According to one embodiment, a memory module is provided having at least one pair of semiconductor memory devices. A first or primary device can be arranged upon a first outside surface of a PCB, and coupled to a conductor extending across that surface. A second or secondary device can be arranged upon the opposing second outside surface of the PCB. Preferably, the second device is coupled to a conductor on the second outside surface and is directly opposite the first device. Thus, the primary and secondary devices can each comprise a midpoint between outer lateral edges of each respective device. A line or axis can extend through the midpoint of the first device and the midpoint of the second device. That axis will extend also substantially perpendicular to the first and second outside surfaces of the PCB. Stated another way, the first device is placed as a mirror image on a surface of the PCB opposite that of the second device. The outer lateral edges of the first and second devices are, therefore, thought of as being essentially aligned in the horizontal plane if the PCB extends in a horizontal direction. Thus, the first and second devices can be thought of as aligned horizontally with one another, wherein the PCB is arranged between the two devices. Of course, it is noted that the PCB can extend vertically, whereby the first and second devices would then be aligned with each other within the vertical axis.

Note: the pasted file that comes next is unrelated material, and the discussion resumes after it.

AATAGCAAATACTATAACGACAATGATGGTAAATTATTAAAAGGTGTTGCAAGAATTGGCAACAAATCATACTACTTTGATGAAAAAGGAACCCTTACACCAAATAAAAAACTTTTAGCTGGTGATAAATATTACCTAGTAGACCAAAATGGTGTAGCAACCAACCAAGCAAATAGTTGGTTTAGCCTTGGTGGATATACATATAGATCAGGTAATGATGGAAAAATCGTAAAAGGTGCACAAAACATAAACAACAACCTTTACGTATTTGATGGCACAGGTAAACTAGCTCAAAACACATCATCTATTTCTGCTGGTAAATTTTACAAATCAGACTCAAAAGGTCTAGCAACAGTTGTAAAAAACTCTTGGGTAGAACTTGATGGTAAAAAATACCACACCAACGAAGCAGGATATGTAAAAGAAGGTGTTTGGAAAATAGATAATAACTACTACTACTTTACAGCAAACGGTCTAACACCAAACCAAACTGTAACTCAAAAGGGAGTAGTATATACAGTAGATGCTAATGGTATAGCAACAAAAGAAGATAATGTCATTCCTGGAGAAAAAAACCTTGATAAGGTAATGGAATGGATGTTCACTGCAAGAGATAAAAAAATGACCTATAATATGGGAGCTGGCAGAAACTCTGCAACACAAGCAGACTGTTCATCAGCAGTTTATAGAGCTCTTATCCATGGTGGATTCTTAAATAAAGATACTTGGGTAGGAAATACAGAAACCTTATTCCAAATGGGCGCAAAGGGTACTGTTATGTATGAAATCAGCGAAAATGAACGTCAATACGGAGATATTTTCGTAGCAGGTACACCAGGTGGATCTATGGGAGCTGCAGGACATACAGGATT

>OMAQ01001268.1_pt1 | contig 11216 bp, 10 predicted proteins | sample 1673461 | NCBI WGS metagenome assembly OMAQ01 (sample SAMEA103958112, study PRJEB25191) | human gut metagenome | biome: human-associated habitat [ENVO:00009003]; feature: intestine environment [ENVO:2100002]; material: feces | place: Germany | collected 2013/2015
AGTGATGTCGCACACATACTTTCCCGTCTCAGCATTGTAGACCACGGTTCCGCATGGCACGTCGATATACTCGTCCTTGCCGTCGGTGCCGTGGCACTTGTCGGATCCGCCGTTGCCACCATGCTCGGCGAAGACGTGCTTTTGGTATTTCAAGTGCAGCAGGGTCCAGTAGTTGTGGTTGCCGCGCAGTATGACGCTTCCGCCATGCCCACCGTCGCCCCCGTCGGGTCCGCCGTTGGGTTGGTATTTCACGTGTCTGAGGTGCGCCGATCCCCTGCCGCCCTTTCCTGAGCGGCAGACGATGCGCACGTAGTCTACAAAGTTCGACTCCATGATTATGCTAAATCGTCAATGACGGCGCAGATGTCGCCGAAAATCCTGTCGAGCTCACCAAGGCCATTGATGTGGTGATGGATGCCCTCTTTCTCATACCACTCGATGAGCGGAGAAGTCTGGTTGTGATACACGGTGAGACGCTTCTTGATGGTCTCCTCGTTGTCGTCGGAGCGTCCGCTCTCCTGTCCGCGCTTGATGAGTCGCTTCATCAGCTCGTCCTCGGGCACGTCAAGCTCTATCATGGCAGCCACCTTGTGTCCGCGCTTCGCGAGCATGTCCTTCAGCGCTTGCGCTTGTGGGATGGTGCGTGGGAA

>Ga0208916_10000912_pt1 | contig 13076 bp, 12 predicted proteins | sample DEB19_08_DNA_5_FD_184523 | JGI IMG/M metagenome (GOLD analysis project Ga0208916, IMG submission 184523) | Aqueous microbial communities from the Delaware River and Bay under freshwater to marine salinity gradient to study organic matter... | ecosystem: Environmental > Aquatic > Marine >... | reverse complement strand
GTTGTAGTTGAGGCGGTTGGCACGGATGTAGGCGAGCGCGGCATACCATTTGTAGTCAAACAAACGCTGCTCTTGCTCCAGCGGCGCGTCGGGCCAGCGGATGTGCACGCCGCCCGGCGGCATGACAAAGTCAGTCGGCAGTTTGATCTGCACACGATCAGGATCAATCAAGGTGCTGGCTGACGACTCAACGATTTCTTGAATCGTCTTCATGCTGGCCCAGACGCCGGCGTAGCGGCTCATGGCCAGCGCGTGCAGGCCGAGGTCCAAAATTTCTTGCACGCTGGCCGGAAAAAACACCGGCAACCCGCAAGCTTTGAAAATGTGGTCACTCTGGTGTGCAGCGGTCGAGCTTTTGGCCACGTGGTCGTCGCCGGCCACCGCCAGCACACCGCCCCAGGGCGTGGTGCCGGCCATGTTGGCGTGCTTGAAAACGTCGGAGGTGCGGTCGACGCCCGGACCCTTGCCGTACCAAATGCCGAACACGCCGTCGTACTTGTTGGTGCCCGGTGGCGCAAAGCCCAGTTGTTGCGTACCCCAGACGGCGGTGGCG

According to another embodiment, the memory module includes a PCB having no more than four conductive layers. Two of the conductive layers are on the outer opposed surfaces of the PCB, while the remaining two conductive layers are spaced from each other and from the outer surfaces by a dielectric material. All four layers are parallel to one another, with the two inner embedded layers being reserved for power and ground supplies, while the layers on the opposed outer surfaces are reserved for trace conductors that carry command, address, and data signals. Vias extend perpendicular to the planar four layers and through a portion of, if not the entirety of, the PCB. Some vias extend simply from an upper surface to a power or ground conductor, while other vias extend from one upper surface to the opposing upper surface.